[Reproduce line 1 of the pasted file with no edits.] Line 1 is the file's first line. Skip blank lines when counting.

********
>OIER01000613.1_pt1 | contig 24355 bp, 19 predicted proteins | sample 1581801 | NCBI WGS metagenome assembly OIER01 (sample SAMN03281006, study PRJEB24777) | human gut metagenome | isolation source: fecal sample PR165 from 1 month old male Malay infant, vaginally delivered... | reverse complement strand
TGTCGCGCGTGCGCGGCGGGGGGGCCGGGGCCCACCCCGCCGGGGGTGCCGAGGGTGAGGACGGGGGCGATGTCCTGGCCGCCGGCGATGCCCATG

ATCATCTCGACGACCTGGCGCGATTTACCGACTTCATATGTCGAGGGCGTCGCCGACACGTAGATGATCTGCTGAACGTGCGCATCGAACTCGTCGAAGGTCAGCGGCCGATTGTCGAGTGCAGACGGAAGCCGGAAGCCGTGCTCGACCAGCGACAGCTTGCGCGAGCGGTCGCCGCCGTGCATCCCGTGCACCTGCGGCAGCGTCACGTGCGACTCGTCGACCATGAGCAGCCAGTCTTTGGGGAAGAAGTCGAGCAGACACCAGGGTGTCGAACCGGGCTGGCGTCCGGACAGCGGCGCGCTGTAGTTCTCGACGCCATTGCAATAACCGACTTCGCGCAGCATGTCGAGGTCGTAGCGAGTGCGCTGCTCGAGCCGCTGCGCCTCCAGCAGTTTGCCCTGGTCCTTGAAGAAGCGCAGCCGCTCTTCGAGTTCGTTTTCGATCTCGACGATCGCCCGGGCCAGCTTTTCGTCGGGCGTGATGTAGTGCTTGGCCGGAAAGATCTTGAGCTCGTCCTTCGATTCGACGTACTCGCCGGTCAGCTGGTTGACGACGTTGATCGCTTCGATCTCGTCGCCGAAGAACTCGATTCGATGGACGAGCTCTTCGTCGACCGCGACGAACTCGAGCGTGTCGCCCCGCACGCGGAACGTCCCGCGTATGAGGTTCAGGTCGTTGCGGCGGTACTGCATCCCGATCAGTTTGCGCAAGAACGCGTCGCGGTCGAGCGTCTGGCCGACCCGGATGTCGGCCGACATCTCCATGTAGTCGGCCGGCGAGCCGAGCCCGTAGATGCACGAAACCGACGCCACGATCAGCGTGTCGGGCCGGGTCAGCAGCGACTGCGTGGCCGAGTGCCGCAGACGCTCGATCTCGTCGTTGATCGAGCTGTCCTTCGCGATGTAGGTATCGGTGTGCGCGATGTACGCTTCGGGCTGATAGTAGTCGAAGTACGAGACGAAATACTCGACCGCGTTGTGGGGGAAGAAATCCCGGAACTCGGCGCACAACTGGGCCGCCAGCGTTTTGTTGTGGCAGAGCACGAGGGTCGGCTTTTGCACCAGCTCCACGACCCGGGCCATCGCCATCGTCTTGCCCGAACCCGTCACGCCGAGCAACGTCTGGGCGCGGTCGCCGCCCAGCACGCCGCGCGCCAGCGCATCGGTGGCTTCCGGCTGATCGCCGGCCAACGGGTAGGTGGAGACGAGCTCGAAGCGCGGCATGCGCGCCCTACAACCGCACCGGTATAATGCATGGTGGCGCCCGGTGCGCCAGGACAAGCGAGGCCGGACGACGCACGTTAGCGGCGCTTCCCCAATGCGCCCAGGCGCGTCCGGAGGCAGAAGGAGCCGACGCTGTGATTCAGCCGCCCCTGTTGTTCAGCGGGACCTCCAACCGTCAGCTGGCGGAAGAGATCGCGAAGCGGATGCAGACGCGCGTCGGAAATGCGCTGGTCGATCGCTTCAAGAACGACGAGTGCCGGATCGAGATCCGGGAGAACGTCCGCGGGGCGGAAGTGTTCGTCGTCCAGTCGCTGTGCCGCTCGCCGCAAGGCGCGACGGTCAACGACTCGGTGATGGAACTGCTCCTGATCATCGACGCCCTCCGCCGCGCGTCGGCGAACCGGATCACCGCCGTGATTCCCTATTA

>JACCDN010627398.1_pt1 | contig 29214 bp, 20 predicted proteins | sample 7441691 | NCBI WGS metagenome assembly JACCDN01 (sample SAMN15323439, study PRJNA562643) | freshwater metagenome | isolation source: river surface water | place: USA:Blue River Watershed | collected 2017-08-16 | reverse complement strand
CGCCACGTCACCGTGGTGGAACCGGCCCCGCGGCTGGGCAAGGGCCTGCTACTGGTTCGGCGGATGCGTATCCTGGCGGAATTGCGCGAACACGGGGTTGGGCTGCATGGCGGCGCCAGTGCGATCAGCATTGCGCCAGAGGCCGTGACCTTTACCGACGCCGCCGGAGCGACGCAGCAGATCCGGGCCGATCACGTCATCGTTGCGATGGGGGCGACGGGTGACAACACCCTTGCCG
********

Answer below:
>OIER01000613.1_pt1 | contig 24355 bp, 19 predicted proteins | sample 1581801 | NCBI WGS metagenome assembly OIER01 (sample SAMN03281006, study PRJEB24777) | human gut metagenome | isolation source: fecal sample PR165 from 1 month old male Malay infant, vaginally delivered... | reverse complement strand